Teju Cole, When the Camera Was a Weapon of Imperialism. (And When It Still Is.) - “When we speak of ‘shooting’ with a camera, we are acknowledging the kinship of photography and violence.”
Photojournalism lacks self-criticism and only the underdogs are willing to reshape its toxic culture - “Photographers still portraying a western idea of how the 'other' should be represented are not only falling into their own clichés, but are not encouraging the industry to transform itself and for photographers to stand out with their own, personal voices.”
Edwin Martinez, Navigating the River: The Hidden Colonialism of Documentary - “What happens when we swoop into a foreign reality (even one just a train ride away) and bring all our cultural assumptions, value systems and ways of seeing? When witnessing a situation, through whose eyes do we read that situation? To what conclusions do we jump? How does the lens of our unconscious bias inform, bend and determine the stories we tell, and how we tell them?”
Clary Estes, The Colonialism of Photojournalism - “Will we allow ourselves to fall deeper into the corporate, commercial, prize and award-driven hole we have dug for ourselves; will we continue with our colonialistic tendencies? Or will we start looking to give a voice to the generations of people who have been voiceless for so long? Will we become bitter or will we become better?”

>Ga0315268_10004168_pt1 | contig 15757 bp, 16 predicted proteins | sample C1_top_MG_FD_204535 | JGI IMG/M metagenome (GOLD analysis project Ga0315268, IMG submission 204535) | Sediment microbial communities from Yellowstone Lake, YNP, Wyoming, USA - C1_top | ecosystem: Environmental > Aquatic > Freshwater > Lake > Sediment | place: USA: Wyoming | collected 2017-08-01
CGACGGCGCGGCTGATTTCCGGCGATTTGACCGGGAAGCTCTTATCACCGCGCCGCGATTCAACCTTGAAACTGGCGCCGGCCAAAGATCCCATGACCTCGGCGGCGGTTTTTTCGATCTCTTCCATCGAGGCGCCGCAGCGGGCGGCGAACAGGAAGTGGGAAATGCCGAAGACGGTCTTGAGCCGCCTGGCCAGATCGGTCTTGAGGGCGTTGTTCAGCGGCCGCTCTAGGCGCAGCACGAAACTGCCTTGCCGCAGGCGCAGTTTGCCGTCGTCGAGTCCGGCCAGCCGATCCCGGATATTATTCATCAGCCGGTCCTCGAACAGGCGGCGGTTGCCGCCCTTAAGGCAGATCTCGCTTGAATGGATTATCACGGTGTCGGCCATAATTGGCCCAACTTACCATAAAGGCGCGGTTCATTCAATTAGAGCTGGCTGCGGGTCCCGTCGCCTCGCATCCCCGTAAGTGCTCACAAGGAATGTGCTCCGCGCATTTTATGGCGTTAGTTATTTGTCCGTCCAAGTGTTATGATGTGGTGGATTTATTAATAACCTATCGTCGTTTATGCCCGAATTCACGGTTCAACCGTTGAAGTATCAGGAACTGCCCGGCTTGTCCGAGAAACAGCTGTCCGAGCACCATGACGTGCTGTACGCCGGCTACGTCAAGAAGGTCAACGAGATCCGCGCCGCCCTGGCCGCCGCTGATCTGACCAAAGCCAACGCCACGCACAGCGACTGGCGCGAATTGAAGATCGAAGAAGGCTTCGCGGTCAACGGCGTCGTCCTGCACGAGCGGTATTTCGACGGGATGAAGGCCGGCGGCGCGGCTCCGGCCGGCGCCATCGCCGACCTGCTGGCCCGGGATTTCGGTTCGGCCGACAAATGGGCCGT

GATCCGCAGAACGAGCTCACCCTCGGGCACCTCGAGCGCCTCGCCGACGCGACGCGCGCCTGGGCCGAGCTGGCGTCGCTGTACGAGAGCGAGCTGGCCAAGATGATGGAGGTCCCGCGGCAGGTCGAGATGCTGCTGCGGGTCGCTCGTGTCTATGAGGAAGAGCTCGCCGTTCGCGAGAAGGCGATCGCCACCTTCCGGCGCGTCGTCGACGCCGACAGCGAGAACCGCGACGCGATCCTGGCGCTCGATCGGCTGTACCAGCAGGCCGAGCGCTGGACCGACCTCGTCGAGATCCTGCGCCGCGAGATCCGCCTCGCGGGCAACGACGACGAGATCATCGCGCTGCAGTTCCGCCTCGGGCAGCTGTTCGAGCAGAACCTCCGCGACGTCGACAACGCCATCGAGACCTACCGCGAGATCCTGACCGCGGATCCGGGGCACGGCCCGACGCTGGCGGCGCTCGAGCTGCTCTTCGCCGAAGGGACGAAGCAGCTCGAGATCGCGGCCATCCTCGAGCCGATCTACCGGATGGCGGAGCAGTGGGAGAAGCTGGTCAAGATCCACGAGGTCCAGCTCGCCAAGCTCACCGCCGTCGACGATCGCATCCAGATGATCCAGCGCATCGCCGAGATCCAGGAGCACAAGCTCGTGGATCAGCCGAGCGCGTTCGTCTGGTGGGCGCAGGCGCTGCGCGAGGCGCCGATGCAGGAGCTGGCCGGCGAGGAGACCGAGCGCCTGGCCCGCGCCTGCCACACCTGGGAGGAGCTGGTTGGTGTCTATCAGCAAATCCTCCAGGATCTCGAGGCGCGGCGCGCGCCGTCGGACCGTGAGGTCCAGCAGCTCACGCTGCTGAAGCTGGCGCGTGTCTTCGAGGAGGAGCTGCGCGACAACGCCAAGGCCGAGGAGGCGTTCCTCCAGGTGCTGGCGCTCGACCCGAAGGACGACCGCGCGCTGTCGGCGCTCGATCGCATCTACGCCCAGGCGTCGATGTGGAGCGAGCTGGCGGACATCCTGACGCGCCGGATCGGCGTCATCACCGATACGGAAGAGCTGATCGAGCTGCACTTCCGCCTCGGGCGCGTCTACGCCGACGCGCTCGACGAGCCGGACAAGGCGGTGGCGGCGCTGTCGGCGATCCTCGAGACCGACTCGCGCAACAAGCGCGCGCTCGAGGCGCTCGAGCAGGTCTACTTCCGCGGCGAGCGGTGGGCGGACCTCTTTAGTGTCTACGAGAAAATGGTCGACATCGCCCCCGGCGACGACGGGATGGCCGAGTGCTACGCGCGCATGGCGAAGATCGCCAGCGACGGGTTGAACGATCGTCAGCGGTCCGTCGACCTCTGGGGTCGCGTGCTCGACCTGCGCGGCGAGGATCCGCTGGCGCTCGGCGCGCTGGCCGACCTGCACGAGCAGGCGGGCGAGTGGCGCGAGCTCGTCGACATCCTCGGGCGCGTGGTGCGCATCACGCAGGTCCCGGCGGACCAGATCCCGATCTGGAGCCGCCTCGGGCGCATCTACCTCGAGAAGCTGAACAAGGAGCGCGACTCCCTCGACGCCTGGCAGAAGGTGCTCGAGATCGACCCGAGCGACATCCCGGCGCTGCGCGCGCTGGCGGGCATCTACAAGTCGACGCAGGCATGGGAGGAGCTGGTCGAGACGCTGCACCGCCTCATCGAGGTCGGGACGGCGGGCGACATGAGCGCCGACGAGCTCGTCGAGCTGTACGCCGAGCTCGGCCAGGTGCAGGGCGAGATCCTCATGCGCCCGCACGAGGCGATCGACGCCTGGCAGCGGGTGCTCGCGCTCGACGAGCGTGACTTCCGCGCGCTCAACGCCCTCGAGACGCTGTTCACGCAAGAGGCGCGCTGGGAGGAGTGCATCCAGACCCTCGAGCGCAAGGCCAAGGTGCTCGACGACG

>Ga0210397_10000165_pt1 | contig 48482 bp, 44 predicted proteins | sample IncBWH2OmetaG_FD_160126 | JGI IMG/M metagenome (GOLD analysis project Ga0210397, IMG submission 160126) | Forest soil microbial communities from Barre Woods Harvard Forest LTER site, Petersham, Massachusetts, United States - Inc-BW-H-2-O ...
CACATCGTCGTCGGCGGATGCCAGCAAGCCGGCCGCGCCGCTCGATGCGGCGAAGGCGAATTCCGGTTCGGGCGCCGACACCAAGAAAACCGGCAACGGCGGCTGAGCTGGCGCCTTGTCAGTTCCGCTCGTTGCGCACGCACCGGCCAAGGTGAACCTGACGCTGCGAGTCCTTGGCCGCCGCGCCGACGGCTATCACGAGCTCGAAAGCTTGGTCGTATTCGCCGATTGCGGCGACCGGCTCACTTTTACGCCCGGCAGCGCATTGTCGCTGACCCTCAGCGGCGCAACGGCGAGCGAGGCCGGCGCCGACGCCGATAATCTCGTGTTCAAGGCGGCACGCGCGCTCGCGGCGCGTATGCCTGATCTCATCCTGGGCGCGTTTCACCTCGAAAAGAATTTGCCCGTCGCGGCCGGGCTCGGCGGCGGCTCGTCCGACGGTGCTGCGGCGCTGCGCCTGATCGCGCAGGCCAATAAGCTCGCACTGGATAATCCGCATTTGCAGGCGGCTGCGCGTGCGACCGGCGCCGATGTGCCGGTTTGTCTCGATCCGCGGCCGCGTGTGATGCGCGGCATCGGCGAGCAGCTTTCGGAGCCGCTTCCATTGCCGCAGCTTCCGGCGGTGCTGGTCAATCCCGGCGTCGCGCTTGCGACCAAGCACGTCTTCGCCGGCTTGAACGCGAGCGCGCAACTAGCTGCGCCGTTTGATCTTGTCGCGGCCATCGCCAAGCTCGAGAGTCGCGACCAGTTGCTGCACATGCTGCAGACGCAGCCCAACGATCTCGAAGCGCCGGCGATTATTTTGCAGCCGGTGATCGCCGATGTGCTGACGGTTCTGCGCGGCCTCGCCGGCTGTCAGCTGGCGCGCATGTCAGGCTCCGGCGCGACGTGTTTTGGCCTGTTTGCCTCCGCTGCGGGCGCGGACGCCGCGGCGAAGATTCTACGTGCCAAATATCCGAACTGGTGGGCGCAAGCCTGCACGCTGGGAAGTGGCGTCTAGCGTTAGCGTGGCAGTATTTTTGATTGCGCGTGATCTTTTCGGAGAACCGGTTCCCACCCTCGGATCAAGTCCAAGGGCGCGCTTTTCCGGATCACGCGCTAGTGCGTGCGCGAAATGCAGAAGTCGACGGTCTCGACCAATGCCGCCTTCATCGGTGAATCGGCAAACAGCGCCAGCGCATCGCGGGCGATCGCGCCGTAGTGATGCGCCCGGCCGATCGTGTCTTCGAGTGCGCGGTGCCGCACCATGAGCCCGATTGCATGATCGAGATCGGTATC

Will Matsuda for Aperture, Why Aren’t There Any Famous Asian American Photographers? - Mary Kang: "White men largely dominate the industry; their biases help them to maintain power. Most surviving histories are written by people in power...A lot of the images showed people of color in vulnerable positions. How does this imagery feed the people in power? When the narration is this one-sided, it does not recognize people of color as full human beings."
Viewfind on Vantage, Behind “Prom King”: On Journalism and Advocacy with Sophia Nahli Allison - “We have to realize we’re powerful enough to create change. We want people to understand why our voice and our stories are important. We have to keep treating people with kindness and realizing our work will make a difference.”
Sexism in the Photo Industry, PDN - “I want this industry to understand that the discrimination I face is different from the discrimination a white woman faces,” says photographer Oriana Koren. “People have very limiting ideas of the sort of work they imagine a black womxn doing and I can tell you firsthand, being behind the camera is not one of those jobs they imagine.”